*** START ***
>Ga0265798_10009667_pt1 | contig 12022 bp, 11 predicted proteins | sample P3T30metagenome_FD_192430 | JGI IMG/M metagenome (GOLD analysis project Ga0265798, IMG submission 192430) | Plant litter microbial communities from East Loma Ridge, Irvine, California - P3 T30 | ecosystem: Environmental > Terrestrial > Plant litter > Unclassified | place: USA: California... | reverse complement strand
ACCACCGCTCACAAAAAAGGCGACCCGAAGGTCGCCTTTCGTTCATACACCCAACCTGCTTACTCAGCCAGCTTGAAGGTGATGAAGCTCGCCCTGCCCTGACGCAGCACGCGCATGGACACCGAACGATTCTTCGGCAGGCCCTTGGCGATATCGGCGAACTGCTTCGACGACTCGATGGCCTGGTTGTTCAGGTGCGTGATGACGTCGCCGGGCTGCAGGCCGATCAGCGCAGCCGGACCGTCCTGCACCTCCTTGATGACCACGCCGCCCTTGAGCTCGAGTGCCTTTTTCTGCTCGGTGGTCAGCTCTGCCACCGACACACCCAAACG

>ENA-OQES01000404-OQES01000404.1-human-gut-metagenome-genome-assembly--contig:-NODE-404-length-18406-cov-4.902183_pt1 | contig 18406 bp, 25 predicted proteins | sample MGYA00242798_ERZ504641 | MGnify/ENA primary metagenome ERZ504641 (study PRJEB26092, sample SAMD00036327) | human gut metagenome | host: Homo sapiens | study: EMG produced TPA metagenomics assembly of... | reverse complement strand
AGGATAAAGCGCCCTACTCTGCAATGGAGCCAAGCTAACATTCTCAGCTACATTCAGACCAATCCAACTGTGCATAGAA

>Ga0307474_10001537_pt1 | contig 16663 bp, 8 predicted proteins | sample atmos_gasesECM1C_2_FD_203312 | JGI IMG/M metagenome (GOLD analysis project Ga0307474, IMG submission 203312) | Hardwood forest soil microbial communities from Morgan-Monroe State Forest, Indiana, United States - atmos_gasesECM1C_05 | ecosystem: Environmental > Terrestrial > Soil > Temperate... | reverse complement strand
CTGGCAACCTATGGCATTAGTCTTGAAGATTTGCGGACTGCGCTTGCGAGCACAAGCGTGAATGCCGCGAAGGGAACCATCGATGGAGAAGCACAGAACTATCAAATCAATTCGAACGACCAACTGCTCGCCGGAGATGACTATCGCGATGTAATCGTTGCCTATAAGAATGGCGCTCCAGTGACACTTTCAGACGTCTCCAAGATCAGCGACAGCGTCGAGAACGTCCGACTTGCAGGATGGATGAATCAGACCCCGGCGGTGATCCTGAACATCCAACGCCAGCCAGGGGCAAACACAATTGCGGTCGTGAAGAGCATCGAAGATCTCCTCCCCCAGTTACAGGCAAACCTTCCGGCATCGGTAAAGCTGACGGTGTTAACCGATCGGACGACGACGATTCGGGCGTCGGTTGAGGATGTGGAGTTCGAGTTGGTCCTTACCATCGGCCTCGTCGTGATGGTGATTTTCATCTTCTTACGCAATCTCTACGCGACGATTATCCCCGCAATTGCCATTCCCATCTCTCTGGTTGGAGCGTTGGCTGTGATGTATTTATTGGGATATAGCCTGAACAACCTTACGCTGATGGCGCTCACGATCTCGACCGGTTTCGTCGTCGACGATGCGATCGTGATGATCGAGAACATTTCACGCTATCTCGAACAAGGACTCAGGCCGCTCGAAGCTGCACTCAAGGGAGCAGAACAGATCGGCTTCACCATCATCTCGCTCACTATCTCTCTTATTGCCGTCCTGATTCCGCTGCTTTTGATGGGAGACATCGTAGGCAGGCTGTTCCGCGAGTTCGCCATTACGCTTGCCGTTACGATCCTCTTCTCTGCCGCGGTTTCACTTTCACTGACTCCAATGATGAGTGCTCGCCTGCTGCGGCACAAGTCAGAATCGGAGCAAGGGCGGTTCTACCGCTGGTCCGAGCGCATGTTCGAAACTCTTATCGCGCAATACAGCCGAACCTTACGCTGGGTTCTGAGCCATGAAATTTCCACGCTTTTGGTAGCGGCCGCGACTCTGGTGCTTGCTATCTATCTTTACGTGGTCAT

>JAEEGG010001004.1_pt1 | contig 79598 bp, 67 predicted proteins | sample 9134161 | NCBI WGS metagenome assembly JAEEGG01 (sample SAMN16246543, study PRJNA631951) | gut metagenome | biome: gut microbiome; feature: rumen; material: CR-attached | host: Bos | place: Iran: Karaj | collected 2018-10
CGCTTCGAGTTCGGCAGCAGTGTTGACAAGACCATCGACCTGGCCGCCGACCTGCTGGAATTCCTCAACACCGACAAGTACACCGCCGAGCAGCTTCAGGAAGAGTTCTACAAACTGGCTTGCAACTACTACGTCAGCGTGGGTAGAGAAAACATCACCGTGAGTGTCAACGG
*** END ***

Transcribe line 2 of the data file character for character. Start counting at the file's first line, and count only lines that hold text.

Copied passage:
ACCACCGCTCACAAAAAAGGCGACCCGAAGGTCGCCTTTCGTTCATACACCCAACCTGCTTACTCAGCCAGCTTGAAGGTGATGAAGCTCGCCCTGCCCTGACGCAGCACGCGCATGGACACCGAACGATTCTTCGGCAGGCCCTTGGCGATATCGGCGAACTGCTTCGACGACTCGATGGCCTGGTTGTTCAGGTGCGTGATGACGTCGCCGGGCTGCAGGCCGATCAGCGCAGCCGGACCGTCCTGCACCTCCTTGATGACCACGCCGCCCTTGAGCTCGAGTGCCTTTTTCTGCTCGGTGGTCAGCTCTGCCACCGACACACCCAAACG